Genetic Testing: Is It Better Not To Know? : Consider This from NPR Sasa Woodruff loves food—she's been accused of having far too many cookbooks. But in 2019, a phone call from an unknown caller changed her relationship to eating.

A genetic counselor called to tell her that she had a rare genetic mutation which could lead to a lethal form of stomach cancer.

The only way to prevent that cancer was to get her stomach surgically removed.

While she's now grateful for the information that genetic testing gave her, Woodruff's story raises questions about what kind of information patients should have and how they can use it.

Professor of law and philosophy at Duke University, Nita Farahany and professor of law and biosciences at Stanford University, Hank Greely discuss the implications of growing access to genetic testing and how to weigh health decisions.

In participating regions, you'll also hear a local news segment to help you make sense of what's going on in your community. Email us at considerthis@npr.org.

See Consider This from NPR sponsors and promo codes.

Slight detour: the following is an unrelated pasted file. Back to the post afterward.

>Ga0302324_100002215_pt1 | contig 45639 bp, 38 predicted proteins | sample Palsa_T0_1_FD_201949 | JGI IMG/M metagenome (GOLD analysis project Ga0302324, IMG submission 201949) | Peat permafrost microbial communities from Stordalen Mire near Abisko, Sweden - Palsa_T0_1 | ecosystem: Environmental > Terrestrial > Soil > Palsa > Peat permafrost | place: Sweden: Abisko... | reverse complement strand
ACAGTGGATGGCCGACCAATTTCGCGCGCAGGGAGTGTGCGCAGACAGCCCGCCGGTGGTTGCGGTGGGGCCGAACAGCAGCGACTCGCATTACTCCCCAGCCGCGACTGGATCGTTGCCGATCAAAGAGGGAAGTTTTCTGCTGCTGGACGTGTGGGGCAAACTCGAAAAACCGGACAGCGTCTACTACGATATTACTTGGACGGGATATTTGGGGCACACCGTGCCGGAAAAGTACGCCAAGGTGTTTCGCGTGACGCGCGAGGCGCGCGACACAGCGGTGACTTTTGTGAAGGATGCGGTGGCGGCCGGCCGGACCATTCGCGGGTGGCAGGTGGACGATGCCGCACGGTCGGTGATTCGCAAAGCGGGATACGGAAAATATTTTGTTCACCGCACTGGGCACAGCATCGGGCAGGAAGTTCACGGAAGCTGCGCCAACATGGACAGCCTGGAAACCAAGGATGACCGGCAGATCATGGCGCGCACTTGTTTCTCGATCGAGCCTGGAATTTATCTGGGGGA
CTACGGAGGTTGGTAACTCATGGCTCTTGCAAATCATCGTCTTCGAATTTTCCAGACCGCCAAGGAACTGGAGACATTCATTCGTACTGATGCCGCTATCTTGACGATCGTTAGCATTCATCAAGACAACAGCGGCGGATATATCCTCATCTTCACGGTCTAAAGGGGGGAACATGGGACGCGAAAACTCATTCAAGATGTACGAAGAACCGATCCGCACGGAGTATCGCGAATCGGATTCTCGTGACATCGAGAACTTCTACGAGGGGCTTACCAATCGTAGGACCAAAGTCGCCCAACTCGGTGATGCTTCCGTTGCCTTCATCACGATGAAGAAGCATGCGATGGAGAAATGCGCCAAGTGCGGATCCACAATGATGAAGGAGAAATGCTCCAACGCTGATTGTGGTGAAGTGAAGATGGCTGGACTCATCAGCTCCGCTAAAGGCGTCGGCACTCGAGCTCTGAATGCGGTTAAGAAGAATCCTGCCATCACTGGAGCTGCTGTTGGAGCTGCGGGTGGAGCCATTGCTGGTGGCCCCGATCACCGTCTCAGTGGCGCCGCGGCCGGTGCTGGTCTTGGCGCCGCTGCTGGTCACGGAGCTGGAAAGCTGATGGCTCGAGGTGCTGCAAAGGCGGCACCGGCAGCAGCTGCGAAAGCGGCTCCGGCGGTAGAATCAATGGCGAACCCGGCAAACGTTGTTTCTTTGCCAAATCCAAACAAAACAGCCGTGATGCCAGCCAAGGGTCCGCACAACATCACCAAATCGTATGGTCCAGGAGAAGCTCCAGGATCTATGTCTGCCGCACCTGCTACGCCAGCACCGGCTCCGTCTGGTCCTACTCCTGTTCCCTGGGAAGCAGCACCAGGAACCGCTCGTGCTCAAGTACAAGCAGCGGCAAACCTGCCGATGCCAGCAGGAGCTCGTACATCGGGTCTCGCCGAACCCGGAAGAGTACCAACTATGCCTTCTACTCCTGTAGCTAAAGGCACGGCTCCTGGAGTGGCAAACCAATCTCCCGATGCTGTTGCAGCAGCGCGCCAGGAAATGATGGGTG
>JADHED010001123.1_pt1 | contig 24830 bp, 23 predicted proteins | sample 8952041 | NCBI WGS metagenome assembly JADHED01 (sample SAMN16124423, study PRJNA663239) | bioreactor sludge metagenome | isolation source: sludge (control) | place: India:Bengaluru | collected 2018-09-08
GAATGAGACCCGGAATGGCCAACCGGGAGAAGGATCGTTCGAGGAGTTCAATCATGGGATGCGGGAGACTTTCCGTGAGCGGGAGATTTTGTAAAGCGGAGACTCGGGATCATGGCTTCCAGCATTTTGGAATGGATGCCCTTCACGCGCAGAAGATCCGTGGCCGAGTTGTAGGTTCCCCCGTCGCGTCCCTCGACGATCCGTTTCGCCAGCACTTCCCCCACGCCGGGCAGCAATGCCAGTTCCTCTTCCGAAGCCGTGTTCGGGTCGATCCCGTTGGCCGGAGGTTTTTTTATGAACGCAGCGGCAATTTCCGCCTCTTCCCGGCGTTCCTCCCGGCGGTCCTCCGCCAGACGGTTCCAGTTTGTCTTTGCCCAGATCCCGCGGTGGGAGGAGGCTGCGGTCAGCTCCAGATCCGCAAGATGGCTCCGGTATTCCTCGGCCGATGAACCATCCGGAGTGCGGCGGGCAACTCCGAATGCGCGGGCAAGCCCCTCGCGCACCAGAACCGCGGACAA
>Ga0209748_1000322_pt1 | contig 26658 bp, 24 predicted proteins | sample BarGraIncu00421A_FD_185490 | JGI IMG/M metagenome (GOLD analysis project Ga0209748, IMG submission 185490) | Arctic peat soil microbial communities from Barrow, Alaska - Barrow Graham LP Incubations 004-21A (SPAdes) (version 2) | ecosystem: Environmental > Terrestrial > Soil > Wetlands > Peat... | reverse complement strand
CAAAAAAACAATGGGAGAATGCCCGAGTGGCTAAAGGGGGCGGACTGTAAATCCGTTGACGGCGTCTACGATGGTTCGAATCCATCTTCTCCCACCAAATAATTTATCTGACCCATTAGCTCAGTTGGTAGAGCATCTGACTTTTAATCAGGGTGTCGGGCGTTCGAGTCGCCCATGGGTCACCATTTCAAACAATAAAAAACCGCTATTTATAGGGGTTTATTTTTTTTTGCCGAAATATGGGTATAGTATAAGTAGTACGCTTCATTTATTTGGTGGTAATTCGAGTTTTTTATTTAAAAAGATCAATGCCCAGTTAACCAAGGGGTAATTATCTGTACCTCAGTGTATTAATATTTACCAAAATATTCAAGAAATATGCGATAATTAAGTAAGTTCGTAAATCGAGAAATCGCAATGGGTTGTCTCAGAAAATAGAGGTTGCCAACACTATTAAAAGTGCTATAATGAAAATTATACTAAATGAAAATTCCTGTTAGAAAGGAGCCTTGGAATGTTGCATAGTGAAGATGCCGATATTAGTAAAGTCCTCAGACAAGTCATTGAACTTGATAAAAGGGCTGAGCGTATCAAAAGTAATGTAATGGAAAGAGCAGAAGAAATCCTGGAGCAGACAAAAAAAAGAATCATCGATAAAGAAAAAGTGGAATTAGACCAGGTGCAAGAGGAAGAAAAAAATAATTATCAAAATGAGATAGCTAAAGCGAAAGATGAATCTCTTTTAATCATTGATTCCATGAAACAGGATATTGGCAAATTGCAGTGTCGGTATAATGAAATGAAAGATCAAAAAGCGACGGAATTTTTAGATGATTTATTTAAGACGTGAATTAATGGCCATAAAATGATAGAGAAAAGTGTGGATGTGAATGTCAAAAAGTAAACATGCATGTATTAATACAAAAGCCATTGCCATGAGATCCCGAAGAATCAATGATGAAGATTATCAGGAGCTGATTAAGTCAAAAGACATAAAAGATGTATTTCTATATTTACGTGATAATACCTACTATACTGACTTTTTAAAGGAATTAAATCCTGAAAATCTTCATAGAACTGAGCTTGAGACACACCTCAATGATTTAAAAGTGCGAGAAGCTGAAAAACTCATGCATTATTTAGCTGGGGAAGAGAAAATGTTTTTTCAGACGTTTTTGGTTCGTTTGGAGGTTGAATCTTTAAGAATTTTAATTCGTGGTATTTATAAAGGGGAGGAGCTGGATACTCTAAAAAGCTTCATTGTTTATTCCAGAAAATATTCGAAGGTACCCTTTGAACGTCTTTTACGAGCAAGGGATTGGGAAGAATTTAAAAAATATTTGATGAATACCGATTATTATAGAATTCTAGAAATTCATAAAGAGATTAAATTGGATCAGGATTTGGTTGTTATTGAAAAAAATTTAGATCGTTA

Genetic Testing: Is It Better Not To Know?

Genetic Testing: Is It Better Not To Know?

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A food lover faces an unimaginable choice: Give up her stomach or risk a fatal cancer. Meredith Miotke/NPR hide caption

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Meredith Miotke/NPR

A food lover faces an unimaginable choice: Give up her stomach or risk a fatal cancer.

Meredith Miotke/NPR

Sasa Woodruff loves food—she's been accused of having far too many cookbooks. But in 2019, a phone call from an unknown caller changed her relationship to food.

A genetic counselor had called to tell her that despite testing negative for two dangerous genetic mutations that were prevalent in her family, she had a a different, rare mutation called CDH1 which could lead to a lethal form of stomach cancer.

The only way to prevent that cancer was to get her stomach surgically removed.

Woodruff spent years investigating the CDH1 gene before deciding to ultimately get a gastrectomy.

While she's now grateful for the information genetic testing gave her, Woodruff's story raises questions about what kind of information patients should have and what they can

Professor of law and philosophy at Duke University, Nita Farahany and professor of law and biosciences at Stanford University, Hank Greely discuss the implications of growing access to genetic testing and how to weigh the decisions that resulting new information can present.

Sasa Woodruff also reported on her decision to get a gastrectomy before her surgery last year. You can read that story here.

In participating regions, you'll also hear a local news segment to help you make sense of what's going on in your community.

Email us at considerthis@npr.org.

See Consider This from NPR sponsors and promo codes.

This episode was produced by Jonaki Mehta and Brianna Scott. It was edited by Sami Yenigun and Ashley Brown. Our executive producer is Cara Tallo.